Same-Security Access

ASA 7.0 and FWSM 2.2(1) introduced the capability to configure multiple interfaces with the same level of security. In this case, it is not easy to classify the traffic passing between same-security interfaces as inbound or outbound.

Why would you ever want to define two or more interfaces as having the same level of security? Perhaps the interfaces support groups of users or resources that should be allowed to freely exchange information. In other words, the user communities are equally trusted and are under the same administrative control.

Read more about controlling access through a firewall
Download Chapter 6 of Cisco ASA, PIX, and FWSM Firewall Handbook by David Hucaby.

In addition, Cisco firewalls have a finite number of unique security levels that you can assign to interfaces. Security levels 0 to 100 can be used, representing the lowest to the highest security, respectively. On some firewall platforms, you can arbitrarily define logical firewall interfaces. If your environment needs to support more than 100 different firewall interfaces, you will not be able to assign more than 100 unique security levels. Some of the interfaces will have to be configured with identical security levels.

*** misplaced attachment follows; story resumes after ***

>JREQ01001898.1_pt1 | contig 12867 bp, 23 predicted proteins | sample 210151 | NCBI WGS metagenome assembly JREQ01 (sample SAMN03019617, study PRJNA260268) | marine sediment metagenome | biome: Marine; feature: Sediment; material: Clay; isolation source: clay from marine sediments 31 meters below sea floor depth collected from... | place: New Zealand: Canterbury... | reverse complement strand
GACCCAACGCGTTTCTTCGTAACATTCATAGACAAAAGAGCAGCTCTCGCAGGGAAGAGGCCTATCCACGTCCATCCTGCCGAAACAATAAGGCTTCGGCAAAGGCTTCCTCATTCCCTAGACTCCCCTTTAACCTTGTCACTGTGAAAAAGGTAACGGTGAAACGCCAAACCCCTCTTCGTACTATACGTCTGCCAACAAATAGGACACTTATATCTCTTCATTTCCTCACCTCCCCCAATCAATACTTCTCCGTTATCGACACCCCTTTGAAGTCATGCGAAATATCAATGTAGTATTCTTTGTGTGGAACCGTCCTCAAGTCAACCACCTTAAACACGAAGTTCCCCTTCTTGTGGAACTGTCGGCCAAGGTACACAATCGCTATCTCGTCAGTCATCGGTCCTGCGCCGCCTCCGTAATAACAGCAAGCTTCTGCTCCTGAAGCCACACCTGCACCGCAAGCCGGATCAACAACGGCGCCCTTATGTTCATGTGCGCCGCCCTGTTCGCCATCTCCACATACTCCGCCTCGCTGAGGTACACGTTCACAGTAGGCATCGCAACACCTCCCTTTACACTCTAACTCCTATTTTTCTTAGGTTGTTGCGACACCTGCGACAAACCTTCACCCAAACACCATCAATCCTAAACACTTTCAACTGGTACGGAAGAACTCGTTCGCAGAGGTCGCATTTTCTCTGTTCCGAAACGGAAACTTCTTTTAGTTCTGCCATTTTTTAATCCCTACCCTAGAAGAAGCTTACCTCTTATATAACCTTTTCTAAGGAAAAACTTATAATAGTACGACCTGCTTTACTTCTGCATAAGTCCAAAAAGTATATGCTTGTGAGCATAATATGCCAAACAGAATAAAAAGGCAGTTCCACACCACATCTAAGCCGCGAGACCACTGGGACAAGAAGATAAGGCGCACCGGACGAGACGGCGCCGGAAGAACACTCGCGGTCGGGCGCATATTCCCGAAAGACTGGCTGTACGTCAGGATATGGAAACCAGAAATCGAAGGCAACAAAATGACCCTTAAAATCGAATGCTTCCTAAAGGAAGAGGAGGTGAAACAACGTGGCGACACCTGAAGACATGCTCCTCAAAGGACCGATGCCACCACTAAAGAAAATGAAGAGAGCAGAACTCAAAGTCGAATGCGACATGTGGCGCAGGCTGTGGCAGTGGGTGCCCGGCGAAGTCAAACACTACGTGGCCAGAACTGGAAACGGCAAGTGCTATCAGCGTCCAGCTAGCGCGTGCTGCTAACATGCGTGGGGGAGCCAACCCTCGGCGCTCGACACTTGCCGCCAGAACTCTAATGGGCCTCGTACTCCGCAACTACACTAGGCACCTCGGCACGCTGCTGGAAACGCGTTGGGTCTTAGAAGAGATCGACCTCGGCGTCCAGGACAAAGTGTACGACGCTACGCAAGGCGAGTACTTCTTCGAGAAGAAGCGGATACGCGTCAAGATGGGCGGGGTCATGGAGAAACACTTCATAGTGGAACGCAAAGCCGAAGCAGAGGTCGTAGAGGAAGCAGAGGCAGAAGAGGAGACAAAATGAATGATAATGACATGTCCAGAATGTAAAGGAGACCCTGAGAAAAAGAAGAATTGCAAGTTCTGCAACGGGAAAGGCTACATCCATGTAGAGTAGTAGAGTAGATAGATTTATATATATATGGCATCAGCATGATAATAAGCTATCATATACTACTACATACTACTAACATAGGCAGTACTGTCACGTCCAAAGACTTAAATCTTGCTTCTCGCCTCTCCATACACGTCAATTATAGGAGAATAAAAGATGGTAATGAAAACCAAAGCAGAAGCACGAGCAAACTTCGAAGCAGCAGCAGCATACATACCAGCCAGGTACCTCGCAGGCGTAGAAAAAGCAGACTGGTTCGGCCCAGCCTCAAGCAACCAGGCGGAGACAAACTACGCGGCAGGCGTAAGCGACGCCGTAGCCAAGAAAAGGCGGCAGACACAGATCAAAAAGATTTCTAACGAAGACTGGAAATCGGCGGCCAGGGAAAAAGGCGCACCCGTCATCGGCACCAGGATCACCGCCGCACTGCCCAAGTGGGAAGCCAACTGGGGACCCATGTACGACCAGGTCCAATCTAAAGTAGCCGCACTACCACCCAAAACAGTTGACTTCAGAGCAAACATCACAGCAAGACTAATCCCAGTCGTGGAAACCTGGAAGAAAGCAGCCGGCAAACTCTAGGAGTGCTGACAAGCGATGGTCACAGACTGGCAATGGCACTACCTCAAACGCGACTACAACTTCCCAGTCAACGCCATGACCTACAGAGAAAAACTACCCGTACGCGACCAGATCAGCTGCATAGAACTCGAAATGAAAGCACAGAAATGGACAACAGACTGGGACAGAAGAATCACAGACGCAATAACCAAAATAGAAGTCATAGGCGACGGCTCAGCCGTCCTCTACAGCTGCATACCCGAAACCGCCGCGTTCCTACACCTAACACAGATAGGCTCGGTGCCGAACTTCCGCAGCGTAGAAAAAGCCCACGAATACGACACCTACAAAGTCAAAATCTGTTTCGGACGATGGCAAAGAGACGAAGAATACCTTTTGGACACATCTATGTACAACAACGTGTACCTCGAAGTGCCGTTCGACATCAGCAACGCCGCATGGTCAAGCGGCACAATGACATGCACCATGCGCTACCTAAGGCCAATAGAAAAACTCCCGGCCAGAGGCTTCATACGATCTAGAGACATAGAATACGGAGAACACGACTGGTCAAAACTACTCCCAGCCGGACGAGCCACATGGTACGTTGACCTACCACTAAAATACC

Same-security access has the following characteristics:

    • Address translation—You can choose to use or not use address translation between same security interfaces.
    • Access—Where many of the firewall inspection features normally limit, filter, or inspect traffic in one direction (inbound or outbound), the same operations can occur in both directions between same-security interfaces.

As well, traffic between same-security interfaces is inherently permitted without any requirement for access lists. To enable traffic to pass between interfaces that have the same security level, use the following global configuration command:

Firewall(config)# same-security-traffic permit inter-interface

Sometimes you might want to allow traffic to enter and exit the same firewall interface. This can be handy for VPN peers that have tunnels built to the firewall, but need traffic to pass back out to other VPN peers or other networks connected to the same interface.

Firewalls do not normally allow traffic to "hairpin" or come back out the same interface. Beginning with ASA 7.2(1) and FWSM 2.3(1), you can use the following global configuration command to permit hairpin traffic:

Firewall(config)# same-security-traffic permit intra-interface

In this case, the interface itself is considered to have the same security level in both directions, hence the intra-interface keyword.

Printed with permission from Cisco Press. Copyright 2007. Cisco ASA, PIX, and FWSM Firewall Handbook by Dan Hucaby. For more information about this title and other similar books, please visit www.ciscopress.com.


This was first published in September 2007